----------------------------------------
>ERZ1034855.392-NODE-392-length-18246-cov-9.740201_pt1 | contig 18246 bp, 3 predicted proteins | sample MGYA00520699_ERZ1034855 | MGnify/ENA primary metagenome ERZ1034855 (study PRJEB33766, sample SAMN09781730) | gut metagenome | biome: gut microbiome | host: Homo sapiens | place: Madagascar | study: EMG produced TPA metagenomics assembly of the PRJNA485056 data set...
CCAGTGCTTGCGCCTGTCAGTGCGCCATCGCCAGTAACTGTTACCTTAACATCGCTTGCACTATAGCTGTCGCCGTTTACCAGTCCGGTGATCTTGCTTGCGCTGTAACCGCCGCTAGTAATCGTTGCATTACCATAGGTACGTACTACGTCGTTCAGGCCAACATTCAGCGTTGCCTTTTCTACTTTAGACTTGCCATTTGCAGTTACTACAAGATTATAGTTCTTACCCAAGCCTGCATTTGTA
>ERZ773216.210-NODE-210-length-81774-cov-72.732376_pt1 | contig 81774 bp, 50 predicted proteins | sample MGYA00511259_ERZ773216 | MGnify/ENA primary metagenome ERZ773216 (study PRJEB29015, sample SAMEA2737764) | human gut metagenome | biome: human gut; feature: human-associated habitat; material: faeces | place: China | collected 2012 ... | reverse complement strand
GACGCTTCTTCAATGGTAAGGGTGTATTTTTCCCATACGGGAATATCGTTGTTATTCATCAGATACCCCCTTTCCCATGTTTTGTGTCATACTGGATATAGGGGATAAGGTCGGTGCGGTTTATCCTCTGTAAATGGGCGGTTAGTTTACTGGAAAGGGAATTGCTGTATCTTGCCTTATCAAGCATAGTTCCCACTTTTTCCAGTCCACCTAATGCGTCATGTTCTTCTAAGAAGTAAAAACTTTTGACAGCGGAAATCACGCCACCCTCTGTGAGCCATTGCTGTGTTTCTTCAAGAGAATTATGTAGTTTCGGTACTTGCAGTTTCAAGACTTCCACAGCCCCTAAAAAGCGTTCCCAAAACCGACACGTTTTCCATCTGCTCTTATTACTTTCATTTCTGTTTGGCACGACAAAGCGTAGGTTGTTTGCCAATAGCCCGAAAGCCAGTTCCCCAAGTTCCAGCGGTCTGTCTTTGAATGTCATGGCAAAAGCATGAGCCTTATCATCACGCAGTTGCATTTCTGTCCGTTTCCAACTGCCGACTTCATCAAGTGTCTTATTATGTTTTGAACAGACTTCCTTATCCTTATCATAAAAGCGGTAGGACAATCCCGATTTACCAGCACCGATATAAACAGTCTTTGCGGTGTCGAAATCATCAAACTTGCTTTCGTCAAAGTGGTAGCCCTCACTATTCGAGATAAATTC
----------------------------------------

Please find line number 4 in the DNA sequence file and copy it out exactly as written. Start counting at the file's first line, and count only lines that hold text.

GACGCTTCTTCAATGGTAAGGGTGTATTTTTCCCATACGGGAATATCGTTGTTATTCATCAGATACCCCCTTTCCCATGTTTTGTGTCATACTGGATATAGGGGATAAGGTCGGTGCGGTTTATCCTCTGTAAATGGGCGGTTAGTTTACTGGAAAGGGAATTGCTGTATCTTGCCTTATCAAGCATAGTTCCCACTTTTTCCAGTCCACCTAATGCGTCATGTTCTTCTAAGAAGTAAAAACTTTTGACAGCGGAAATCACGCCACCCTCTGTGAGCCATTGCTGTGTTTCTTCAAGAGAATTATGTAGTTTCGGTACTTGCAGTTTCAAGACTTCCACAGCCCCTAAAAAGCGTTCCCAAAACCGACACGTTTTCCATCTGCTCTTATTACTTTCATTTCTGTTTGGCACGACAAAGCGTAGGTTGTTTGCCAATAGCCCGAAAGCCAGTTCCCCAAGTTCCAGCGGTCTGTCTTTGAATGTCATGGCAAAAGCATGAGCCTTATCATCACGCAGTTGCATTTCTGTCCGTTTCCAACTGCCGACTTCATCAAGTGTCTTATTATGTTTTGAACAGACTTCCTTATCCTTATCATAAAAGCGGTAGGACAATCCCGATTTACCAGCACCGATATAAACAGTCTTTGCGGTGTCGAAATCATCAAACTTGCTTTCGTCAAAGTGGTAGCCCTCACTATTCGAGATAAATTC